… find low-wage work. Her oldest son–Hayat Khan–earns between $ 3 and $ 4 a day selling vegetables and fruits from a donkey cart. … Many mothers and children, Jan said, die in labor or from complications shortly afterwards. … The first wave of

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Bright, Young, In Limbo: Film Sees Migrant Farm Life Through A Child’s Eyes – NPR

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Bright, Young, In Limbo: Film Sees Migrant Farm Life Through A Child's Eyes
José Anzaldo is a bright, cheerful third-grader in Salinas, Calif. He loves school, he's a whiz at math, and, like lots of little boys his age, he wants to be a firefighter when he grows up. He also entered the country illegally, and his parents are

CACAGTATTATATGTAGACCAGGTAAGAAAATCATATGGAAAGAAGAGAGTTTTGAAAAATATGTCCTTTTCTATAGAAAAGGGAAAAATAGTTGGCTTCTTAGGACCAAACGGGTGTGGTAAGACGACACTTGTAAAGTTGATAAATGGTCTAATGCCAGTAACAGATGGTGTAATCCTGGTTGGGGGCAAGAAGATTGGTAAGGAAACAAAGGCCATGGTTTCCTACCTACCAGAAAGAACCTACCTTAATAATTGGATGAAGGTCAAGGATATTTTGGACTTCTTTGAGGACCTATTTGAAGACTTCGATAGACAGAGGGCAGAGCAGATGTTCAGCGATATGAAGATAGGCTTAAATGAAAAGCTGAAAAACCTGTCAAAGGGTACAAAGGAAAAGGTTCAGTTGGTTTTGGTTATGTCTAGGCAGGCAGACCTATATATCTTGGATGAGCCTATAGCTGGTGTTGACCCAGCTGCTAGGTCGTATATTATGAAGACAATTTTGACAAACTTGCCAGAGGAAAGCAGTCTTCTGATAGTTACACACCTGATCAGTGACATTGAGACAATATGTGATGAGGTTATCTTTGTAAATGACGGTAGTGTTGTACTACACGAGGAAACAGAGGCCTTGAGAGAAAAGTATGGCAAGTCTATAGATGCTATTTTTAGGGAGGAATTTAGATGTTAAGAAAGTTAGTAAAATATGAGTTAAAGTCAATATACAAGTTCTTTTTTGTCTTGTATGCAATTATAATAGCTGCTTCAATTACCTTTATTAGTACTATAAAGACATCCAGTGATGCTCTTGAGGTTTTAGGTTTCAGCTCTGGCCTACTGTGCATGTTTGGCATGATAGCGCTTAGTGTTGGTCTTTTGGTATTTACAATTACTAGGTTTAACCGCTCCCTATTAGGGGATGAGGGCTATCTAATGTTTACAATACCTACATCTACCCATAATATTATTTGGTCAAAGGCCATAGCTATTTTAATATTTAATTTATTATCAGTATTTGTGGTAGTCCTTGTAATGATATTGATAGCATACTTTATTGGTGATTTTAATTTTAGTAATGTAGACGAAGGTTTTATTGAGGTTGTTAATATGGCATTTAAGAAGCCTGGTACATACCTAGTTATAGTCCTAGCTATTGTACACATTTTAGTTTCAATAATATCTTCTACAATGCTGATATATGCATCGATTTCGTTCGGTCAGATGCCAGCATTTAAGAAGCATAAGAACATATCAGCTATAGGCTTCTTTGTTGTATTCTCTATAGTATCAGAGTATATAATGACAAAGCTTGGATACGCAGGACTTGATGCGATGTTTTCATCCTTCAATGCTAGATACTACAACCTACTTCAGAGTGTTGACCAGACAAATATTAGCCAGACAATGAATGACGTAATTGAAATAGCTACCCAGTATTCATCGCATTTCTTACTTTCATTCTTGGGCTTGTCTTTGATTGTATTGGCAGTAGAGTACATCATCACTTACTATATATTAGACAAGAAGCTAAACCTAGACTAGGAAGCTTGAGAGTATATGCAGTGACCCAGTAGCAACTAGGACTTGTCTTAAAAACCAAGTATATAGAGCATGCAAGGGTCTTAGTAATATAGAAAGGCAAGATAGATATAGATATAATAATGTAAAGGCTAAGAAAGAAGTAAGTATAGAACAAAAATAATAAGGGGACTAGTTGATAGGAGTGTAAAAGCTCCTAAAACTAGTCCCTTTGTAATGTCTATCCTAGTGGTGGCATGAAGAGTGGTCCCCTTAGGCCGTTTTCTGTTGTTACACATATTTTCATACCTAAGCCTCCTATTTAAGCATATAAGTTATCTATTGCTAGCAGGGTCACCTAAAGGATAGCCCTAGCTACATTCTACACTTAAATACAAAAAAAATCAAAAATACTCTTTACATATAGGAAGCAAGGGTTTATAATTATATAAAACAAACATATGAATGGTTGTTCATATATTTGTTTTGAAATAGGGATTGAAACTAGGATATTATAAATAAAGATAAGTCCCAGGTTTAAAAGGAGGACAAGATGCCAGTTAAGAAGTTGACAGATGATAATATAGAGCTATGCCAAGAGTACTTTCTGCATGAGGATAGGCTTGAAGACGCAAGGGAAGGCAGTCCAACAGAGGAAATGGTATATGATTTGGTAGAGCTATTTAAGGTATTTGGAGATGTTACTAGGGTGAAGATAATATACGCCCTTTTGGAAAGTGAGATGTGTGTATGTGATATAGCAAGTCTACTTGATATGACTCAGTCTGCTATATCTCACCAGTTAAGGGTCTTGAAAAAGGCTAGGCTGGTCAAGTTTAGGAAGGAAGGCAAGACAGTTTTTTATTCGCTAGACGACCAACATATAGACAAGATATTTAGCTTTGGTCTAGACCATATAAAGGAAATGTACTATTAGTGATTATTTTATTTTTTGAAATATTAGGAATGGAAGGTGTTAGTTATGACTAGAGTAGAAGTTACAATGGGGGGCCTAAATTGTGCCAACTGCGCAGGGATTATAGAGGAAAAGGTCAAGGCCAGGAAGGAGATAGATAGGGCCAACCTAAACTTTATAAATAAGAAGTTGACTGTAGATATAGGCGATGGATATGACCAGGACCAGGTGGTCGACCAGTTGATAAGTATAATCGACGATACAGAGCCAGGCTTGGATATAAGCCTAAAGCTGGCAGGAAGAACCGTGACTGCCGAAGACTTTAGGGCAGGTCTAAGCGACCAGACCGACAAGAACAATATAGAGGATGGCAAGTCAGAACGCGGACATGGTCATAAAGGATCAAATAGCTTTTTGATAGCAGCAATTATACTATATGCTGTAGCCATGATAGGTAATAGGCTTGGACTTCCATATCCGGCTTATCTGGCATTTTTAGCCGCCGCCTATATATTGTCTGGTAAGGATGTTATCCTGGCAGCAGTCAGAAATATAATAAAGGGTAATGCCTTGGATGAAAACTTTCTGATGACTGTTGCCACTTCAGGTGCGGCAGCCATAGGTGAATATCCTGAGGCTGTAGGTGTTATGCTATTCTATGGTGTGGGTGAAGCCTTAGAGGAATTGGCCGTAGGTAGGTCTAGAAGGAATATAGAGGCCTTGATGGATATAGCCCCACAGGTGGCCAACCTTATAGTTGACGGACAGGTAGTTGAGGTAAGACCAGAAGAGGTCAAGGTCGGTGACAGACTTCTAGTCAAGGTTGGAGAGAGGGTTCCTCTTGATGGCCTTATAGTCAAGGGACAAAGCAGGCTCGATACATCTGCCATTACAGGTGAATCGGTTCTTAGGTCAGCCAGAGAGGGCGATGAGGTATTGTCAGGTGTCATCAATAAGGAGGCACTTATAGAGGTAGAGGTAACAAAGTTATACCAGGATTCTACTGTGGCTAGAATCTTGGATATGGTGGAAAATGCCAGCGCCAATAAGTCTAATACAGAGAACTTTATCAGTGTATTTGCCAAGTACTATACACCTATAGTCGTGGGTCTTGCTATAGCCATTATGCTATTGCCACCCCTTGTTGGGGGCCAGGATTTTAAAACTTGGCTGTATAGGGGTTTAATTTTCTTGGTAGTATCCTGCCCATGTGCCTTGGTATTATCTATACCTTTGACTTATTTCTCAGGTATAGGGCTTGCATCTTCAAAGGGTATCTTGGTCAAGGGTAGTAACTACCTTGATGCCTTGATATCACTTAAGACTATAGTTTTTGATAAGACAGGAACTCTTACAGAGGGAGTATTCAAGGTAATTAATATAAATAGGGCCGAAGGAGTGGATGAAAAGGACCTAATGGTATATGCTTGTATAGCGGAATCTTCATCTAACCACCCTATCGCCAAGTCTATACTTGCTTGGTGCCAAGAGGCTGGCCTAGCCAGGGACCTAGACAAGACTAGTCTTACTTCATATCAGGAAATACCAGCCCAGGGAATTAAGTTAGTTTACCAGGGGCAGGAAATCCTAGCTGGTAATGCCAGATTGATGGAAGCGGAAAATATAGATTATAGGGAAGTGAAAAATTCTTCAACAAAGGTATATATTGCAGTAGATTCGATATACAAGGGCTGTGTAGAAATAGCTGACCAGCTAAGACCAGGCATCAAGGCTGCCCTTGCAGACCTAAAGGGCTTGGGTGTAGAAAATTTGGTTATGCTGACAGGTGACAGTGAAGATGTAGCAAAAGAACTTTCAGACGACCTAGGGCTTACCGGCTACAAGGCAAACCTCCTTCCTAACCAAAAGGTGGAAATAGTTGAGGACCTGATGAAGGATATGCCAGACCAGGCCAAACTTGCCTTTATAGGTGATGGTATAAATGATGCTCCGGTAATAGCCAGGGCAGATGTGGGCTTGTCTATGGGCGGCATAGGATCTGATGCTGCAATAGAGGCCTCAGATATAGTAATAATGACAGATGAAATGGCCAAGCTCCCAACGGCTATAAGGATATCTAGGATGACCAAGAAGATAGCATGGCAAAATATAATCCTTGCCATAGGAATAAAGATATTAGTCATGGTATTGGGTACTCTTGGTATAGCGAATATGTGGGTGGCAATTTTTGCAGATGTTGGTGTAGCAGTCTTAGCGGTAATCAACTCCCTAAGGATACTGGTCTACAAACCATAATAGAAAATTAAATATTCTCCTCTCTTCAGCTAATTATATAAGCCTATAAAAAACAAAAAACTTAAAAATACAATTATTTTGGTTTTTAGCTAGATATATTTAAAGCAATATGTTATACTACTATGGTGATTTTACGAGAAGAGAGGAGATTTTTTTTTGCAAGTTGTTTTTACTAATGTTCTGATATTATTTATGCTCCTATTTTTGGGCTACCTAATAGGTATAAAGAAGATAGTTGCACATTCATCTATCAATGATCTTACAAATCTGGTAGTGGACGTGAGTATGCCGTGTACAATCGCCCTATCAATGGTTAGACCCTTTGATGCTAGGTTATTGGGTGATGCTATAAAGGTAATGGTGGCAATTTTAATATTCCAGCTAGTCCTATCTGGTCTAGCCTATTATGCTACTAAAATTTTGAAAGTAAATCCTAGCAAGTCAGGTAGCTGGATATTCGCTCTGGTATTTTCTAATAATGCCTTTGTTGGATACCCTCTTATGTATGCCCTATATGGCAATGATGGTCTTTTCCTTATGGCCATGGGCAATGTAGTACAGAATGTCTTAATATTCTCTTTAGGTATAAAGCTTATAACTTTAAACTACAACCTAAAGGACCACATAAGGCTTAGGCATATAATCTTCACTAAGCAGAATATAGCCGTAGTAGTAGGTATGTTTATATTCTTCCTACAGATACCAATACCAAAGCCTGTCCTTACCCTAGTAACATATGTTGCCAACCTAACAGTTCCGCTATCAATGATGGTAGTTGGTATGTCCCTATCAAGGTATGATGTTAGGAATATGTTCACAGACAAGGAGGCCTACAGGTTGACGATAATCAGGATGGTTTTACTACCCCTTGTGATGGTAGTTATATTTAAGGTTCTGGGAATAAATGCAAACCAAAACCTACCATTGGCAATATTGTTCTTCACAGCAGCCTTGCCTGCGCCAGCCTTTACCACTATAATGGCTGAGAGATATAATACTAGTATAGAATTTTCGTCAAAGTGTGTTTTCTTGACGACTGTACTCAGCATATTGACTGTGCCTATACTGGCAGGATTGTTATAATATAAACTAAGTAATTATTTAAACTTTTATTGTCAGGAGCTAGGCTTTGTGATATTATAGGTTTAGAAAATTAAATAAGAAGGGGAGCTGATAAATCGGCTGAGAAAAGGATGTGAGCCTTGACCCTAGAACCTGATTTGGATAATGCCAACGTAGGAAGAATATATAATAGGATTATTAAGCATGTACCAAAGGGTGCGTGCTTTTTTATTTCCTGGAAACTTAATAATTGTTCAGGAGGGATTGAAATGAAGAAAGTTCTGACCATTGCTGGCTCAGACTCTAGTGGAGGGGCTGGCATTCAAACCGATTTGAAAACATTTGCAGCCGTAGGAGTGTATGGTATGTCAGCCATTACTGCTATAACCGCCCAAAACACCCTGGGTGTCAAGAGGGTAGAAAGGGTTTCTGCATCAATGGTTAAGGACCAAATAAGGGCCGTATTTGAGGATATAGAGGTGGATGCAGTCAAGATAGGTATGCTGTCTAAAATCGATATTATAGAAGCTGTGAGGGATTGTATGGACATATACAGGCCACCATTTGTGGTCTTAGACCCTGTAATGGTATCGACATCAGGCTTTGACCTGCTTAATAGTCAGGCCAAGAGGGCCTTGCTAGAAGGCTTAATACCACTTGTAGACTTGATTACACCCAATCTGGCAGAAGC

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10 amazing ways video games can change your life – The Week Magazine

The Week Magazine
10 amazing ways video games can change your life
The Week Magazine
In China, where 80 to 85 percent of gold farmers reside, companies pay gamers low wages to work 10-hour shifts in sweatshop-like conditions. The firms even have call centers set up to handle international clients, with individual operators fielding as


10 amazing ways video games can change your life – The Week Magazine

The Week Magazine
10 amazing ways video games can change your life
The Week Magazine
In China, where 80 to 85 percent of gold farmers reside, companies pay gamers low wages to work 10-hour shifts in sweatshop-like conditions. The firms even have call centers set up to handle international clients, with individual operators fielding as